ABSTRACT: Epilepsy is a neurological condition in which the electrical activity of groups of nerve cells or neurons in the brain becomes disturbed. In the extreme of cases, this abnormal activity causes convulsions, muscle spasms, and loss of consciousness in the patient. There are several factors that contribute to the triggering of an epileptic seizure. Among these factors are external stimuli such as flashing lights or sudden changes from dark to light, loud noises or monotonous sounds, or even certain musical notes.
This paper will focus on the development of a real-time DSP-based system that will assist a patient suffering from epileptic attacks that are specifically triggered by stimuli that consist of loud and sudden sounds from telephone ringing and pagers. It has been observed, however, that if the patient is forewarned of the impending occurrence of these sounds he is able to prepare himself for the event and avoid a seizure. Therefore, the system developed in this project aims to provide the kind of advanced warning needed by the patient.
The system will incorporate a parallel adaptive filter arrangement that will divide the available input audio spectrum into frequency bands that will be analyzed separately. An Adaptive Line Enhancer and Detector (ALE-D) structure will evaluate each frequency band for the purposes of extracting any periodic component present in the incoming input audio signal. This paper will discuss the offline performance of this structure or system model as well as the development of a real-time implementation.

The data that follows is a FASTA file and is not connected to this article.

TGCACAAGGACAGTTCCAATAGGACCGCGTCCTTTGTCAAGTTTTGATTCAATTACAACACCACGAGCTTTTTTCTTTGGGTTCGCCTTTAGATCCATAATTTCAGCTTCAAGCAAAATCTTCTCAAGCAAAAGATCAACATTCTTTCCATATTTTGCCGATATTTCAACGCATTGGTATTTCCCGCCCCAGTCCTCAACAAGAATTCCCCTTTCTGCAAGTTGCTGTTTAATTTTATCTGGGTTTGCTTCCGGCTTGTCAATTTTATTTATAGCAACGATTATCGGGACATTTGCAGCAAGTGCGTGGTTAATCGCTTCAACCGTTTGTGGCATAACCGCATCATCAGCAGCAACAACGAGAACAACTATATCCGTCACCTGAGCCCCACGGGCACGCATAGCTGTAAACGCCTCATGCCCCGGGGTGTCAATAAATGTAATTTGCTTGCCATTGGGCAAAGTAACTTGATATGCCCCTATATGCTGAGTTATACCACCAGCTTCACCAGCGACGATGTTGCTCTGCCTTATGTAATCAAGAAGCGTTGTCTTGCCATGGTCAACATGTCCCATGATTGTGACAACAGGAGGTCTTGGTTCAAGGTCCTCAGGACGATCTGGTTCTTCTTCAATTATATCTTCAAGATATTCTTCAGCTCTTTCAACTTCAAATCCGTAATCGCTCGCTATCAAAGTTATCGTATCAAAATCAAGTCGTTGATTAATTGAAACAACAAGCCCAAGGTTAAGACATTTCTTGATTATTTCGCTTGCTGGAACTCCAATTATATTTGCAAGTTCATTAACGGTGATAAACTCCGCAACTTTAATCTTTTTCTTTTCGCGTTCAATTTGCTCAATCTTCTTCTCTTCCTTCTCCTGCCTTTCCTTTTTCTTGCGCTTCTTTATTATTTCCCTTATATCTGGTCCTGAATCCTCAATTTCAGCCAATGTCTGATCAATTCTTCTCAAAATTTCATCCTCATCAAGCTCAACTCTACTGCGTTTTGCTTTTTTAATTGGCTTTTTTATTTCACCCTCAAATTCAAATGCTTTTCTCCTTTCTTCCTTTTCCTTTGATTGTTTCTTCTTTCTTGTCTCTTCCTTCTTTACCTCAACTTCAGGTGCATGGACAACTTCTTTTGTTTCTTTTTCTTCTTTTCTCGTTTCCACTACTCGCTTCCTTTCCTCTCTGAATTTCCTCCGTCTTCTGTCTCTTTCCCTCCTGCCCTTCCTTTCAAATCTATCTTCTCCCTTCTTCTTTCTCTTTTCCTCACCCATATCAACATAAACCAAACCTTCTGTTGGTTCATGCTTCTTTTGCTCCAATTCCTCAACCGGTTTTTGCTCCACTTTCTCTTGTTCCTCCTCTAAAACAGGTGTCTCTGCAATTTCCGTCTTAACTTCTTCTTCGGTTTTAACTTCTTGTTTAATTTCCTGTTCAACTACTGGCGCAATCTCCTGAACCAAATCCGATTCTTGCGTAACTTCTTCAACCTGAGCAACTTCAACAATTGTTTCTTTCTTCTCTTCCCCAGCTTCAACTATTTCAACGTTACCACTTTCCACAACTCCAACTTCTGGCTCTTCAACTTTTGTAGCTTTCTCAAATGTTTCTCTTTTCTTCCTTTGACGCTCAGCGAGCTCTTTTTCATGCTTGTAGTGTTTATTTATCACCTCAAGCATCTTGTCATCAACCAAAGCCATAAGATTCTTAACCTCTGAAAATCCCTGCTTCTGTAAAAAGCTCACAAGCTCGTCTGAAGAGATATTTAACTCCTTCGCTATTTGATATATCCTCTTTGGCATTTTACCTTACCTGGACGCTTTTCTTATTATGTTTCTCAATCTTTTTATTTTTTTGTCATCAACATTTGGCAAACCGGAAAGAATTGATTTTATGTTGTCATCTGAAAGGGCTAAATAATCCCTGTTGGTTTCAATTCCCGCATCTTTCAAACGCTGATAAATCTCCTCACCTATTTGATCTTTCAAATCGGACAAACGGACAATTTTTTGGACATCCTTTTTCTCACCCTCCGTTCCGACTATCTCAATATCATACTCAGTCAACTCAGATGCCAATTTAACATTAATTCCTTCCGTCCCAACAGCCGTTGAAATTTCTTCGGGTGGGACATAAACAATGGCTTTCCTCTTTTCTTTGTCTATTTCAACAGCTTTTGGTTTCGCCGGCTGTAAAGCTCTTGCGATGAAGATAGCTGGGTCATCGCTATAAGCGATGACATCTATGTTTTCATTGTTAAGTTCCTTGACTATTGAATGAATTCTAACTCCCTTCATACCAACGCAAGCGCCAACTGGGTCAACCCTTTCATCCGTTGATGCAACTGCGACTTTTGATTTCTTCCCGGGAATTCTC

The performance criterion for the offline implementation will be based on how accurately the system model will detect any audio signal including a ring component and how fast it can provide a timely warning signal to the patient that this seizure inducing sound is about to occur. To date, only the off-line system simulation model has been tested with pre-recorded data using Matlab and Simulink simulation packages. The results available for analysis in this paper have been produced using several recorded audio segments containing speech and different telephone rings. The challenges found in the ongoing real-time implementation of the system will be discussed.